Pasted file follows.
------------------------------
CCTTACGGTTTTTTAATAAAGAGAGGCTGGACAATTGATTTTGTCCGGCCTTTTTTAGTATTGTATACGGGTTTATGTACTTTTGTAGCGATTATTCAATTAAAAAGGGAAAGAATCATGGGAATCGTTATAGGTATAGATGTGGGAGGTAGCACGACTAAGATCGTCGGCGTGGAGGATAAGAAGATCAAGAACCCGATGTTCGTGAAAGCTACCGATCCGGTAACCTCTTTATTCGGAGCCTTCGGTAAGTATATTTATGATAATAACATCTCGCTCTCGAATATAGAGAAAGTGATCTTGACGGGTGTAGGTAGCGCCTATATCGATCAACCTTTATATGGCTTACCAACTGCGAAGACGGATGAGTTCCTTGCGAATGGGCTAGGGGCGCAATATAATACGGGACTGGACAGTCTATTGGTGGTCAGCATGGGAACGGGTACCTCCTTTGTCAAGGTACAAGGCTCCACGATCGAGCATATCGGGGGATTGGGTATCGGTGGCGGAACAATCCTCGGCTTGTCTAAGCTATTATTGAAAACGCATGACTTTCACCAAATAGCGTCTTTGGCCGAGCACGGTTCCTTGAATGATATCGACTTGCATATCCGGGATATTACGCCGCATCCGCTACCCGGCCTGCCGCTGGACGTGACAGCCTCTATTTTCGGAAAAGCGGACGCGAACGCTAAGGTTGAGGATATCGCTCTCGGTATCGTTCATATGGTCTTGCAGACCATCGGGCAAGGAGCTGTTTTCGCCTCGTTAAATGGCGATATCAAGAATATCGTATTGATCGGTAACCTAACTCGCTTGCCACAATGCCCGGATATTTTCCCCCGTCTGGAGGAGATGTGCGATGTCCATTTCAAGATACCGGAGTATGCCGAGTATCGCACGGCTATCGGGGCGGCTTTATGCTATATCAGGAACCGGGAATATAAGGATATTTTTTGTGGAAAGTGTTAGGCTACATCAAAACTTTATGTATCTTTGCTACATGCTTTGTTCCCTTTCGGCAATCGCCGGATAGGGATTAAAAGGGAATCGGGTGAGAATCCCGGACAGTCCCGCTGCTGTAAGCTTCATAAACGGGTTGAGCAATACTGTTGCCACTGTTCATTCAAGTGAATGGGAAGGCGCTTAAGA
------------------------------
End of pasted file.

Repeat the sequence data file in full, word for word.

CCTTACGGTTTTTTAATAAAGAGAGGCTGGACAATTGATTTTGTCCGGCCTTTTTTAGTATTGTATACGGGTTTATGTACTTTTGTAGCGATTATTCAATTAAAAAGGGAAAGAATCATGGGAATCGTTATAGGTATAGATGTGGGAGGTAGCACGACTAAGATCGTCGGCGTGGAGGATAAGAAGATCAAGAACCCGATGTTCGTGAAAGCTACCGATCCGGTAACCTCTTTATTCGGAGCCTTCGGTAAGTATATTTATGATAATAACATCTCGCTCTCGAATATAGAGAAAGTGATCTTGACGGGTGTAGGTAGCGCCTATATCGATCAACCTTTATATGGCTTACCAACTGCGAAGACGGATGAGTTCCTTGCGAATGGGCTAGGGGCGCAATATAATACGGGACTGGACAGTCTATTGGTGGTCAGCATGGGAACGGGTACCTCCTTTGTCAAGGTACAAGGCTCCACGATCGAGCATATCGGGGGATTGGGTATCGGTGGCGGAACAATCCTCGGCTTGTCTAAGCTATTATTGAAAACGCATGACTTTCACCAAATAGCGTCTTTGGCCGAGCACGGTTCCTTGAATGATATCGACTTGCATATCCGGGATATTACGCCGCATCCGCTACCCGGCCTGCCGCTGGACGTGACAGCCTCTATTTTCGGAAAAGCGGACGCGAACGCTAAGGTTGAGGATATCGCTCTCGGTATCGTTCATATGGTCTTGCAGACCATCGGGCAAGGAGCTGTTTTCGCCTCGTTAAATGGCGATATCAAGAATATCGTATTGATCGGTAACCTAACTCGCTTGCCACAATGCCCGGATATTTTCCCCCGTCTGGAGGAGATGTGCGATGTCCATTTCAAGATACCGGAGTATGCCGAGTATCGCACGGCTATCGGGGCGGCTTTATGCTATATCAGGAACCGGGAATATAAGGATATTTTTTGTGGAAAGTGTTAGGCTACATCAAAACTTTATGTATCTTTGCTACATGCTTTGTTCCCTTTCGGCAATCGCCGGATAGGGATTAAAAGGGAATCGGGTGAGAATCCCGGACAGTCCCGCTGCTGTAAGCTTCATAAACGGGTTGAGCAATACTGTTGCCACTGTTCATTCAAGTGAATGGGAAGGCGCTTAAGA